Get-MSSQLCredentialPasswords.psm1 can’t work in Simplified Chinese Microsoft SQL Server 2008r2. In sql statement, the len function should be changed to datalength。And I found the password’s length saved in $Decrypted[6] and $Decrypted[7].

$password_len = $Decrypted[7] * 256 + $Decrypted[6]

Ruben Liriano
Ruben Liriano
5 years ago


Thank you for writing the script. When I run the script I receive the following:

Exception calling “Unprotect” with “3” argument(s): “Value cannot be null.
Parameter name: encryptedData”
At line:81 char:7
+ $ServiceKey = [System.Security.Cryptography.ProtectedData]::Unprotect($Smk …
+ ~~~~~~~~~~~~~~~~~~~~~~~~~~~~~~~~~~~~~~~~~~~~~~~~~~~~~~~~~~~~~~~~~~~~~~~~~~~~~~~~
+ CategoryInfo : NotSpecified: (:) [], MethodInvocationException
+ FullyQualifiedErrorId : ArgumentNullException

Get-MSSQLCredentialPasswords : Unknown key size
At line:1 char:1
+ Get-MSSQLCredentialPasswords
+ ~~~~~~~~~~~~~~~~~~~~~~~~~~~~
+ CategoryInfo : NotSpecified: (:) [Write-Error], WriteErrorException
+ FullyQualifiedErrorId : Microsoft.PowerShell.Commands.WriteErrorException,Get-MSSQLCredentialPasswords

Any idea, where I can start with?

4 years ago

Hello, since our database has been upgraded to sql server 2014, I get this message (it was ok with 2008 R2 sqlps)

Exception calling “Unprotect” with “3” argument(s): “Key not valid for use in specified state.

At line:15 char:7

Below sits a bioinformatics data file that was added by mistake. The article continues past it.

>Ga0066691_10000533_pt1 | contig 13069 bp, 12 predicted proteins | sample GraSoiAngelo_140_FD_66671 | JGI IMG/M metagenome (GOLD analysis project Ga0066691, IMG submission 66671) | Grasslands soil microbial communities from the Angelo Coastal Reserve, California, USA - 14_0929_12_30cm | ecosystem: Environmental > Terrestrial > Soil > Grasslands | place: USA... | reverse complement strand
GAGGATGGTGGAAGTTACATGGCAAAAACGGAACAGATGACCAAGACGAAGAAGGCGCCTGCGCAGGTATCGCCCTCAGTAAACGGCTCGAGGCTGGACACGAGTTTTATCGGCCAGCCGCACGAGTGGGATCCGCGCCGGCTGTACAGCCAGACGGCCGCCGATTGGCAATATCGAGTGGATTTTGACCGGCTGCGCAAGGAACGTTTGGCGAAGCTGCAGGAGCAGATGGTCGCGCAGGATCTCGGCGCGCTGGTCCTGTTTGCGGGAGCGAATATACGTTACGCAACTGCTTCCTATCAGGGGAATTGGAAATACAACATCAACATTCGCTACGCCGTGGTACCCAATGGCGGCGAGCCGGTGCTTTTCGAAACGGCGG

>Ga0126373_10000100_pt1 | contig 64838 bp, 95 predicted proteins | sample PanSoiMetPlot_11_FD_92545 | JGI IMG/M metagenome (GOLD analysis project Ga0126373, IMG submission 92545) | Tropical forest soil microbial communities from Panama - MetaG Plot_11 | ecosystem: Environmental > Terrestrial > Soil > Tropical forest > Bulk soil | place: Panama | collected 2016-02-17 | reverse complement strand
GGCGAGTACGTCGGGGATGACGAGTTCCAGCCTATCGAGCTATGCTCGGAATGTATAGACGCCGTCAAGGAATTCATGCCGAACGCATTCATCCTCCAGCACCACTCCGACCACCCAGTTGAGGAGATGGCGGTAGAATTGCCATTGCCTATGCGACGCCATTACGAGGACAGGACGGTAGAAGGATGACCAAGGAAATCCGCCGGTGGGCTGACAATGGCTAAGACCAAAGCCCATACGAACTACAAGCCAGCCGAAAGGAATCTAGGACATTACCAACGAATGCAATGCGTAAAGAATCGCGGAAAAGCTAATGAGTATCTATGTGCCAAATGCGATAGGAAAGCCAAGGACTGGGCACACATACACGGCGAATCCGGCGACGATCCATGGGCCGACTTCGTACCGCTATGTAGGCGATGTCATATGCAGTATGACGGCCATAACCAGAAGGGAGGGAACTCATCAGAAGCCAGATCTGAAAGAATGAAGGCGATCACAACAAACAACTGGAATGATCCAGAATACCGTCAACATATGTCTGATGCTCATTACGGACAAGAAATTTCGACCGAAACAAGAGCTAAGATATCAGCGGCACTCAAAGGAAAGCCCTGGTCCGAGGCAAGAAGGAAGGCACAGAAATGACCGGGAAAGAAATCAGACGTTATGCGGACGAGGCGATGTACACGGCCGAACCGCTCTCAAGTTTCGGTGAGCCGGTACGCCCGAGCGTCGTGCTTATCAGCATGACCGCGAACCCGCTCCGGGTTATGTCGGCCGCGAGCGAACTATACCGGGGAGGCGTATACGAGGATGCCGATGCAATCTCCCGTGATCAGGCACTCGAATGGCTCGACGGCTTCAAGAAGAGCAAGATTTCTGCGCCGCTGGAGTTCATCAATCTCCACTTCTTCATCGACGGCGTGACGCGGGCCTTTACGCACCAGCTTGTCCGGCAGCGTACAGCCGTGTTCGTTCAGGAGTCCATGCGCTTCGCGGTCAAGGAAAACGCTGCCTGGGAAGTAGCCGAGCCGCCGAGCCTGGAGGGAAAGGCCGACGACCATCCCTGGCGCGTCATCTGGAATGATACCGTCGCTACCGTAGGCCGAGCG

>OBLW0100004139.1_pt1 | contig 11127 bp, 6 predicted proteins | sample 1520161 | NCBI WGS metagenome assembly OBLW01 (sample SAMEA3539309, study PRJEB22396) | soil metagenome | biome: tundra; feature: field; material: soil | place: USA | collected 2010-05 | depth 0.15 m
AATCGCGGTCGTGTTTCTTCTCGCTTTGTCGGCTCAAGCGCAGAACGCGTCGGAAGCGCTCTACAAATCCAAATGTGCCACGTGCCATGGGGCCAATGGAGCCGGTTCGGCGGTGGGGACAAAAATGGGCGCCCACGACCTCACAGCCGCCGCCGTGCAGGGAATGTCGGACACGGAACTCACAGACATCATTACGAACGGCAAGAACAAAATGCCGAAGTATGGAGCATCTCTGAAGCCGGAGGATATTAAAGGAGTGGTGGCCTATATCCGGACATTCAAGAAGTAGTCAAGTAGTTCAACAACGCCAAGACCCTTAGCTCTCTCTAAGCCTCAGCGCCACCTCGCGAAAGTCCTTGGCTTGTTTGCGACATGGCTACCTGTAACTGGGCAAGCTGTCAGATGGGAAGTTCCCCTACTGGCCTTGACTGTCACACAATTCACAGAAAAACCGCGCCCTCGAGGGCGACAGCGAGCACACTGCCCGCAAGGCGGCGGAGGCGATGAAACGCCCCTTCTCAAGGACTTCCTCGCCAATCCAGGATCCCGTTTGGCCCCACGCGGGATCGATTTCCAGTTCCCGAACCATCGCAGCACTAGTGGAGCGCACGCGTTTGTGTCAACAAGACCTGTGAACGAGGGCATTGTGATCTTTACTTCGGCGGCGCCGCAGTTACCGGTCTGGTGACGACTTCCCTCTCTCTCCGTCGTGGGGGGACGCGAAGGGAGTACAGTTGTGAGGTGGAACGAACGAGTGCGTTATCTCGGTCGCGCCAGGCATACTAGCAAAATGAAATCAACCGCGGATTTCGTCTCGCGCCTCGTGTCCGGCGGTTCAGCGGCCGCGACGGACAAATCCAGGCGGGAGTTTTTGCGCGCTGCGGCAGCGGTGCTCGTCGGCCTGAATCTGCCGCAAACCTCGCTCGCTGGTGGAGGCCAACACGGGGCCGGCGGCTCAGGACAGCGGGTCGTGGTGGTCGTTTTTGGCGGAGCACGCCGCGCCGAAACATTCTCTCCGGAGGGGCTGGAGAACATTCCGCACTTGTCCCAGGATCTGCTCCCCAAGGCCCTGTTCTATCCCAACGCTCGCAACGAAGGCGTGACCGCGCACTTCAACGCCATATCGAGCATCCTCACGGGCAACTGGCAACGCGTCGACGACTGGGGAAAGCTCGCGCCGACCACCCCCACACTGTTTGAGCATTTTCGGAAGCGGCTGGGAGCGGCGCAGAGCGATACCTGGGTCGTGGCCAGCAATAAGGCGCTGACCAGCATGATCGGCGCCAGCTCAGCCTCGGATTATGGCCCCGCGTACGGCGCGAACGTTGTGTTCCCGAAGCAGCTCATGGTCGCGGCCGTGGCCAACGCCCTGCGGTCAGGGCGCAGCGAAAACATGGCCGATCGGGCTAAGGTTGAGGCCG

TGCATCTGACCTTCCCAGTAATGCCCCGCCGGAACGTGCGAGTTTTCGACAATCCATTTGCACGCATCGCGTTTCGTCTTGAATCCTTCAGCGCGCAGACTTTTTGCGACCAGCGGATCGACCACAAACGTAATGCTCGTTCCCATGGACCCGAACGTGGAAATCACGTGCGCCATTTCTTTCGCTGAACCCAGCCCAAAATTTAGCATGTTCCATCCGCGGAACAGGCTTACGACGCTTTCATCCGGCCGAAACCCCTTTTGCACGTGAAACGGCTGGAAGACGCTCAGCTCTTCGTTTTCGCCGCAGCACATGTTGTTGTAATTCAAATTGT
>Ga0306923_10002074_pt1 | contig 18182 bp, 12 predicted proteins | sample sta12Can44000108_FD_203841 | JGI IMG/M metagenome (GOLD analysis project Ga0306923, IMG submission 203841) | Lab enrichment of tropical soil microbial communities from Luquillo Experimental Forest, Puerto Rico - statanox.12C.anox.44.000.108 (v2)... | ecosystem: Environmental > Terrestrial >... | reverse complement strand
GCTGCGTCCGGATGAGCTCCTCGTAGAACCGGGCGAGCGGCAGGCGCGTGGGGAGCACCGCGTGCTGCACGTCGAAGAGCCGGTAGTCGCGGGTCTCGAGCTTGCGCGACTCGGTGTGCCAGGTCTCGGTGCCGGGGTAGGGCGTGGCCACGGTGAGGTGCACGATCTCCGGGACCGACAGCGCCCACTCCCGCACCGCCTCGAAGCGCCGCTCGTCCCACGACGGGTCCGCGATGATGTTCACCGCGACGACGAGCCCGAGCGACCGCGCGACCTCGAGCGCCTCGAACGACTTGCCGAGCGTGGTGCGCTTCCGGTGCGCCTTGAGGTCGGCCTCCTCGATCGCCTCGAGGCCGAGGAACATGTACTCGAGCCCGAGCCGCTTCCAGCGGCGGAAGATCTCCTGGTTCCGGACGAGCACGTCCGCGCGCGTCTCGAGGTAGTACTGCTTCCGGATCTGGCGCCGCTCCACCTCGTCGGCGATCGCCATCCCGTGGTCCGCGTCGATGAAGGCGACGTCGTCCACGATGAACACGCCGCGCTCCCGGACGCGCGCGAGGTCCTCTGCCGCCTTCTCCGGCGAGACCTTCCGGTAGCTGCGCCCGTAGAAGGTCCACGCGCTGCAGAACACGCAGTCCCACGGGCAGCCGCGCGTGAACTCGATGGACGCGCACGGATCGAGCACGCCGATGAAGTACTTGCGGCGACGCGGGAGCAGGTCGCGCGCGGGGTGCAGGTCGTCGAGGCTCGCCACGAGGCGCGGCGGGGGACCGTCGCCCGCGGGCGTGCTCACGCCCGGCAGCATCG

+ $ServiceKey = [System.Security.Cryptography.ProtectedData]::Unprotect($Smk …
+ ~~~~~~~~~~~~~~~~~~~~~~~~~~~~~~~~~~~~~~~~~~~~~~~~~~~~~~~~~~~~~~~~~~~~~~~~~~~~~~~~
+ CategoryInfo : NotSpecified: (:) [], MethodInvocationException
+ FullyQualifiedErrorId : CryptographicException

So sad 🙁

4 years ago

Thank you to have tested it we perhaps have discovered that the unprotect method which was working whatever the cluster node on which the sql server instance is running, seems to work only if the sql ressource is on the node on which it was first installed.

A mismatch in the server registries perhaps…

4 years ago

I Have the clue,
As we upgraded fron 2008 R2 to sql2014 the cluster instances, I had to rebuild the master key to be able to unprotect the entropy :
As we had no backup of the master key, the following command solved the problem :



Andrea Caldarone
Andrea Caldarone
4 years ago

I’m running the script on a Windows Server 2012R2 + SQL Server 2012, I’ve several credential stored but I’ve noticed that the query:
SELECT substring(crypt_property,9,len(crypt_property)-8) FROM master.sys.key_encryptions WHERE key_id=102 and (thumbprint=0x03 or thumbprint=0x0300000001)
Returns only one row.
The scripts returns no output at all
I’m sysadmin on the instance, member of administrators group on the windows server, I’m running the powershell ISE as administrator

Chrissy LeMaire
4 years ago

Hey Antti! It’s me again. I posted your pic and a link back to NetSPI on the page for, which is an open source DBA project.

I wanted to give you credit (aside from mentioning you during my presentations) for your awesome work, so in addition to linking to the BSD clause as required, I also added you to a section tentatively called “People who have shared code that we’ve used”

If you’d like me to remove it, please email me at or on Twitter at @cl


Hoar Otono
Hoar Otono
3 years ago

Today I had some issues with this script.
Problem solved by specifying an exact DB Name [master] in all queries.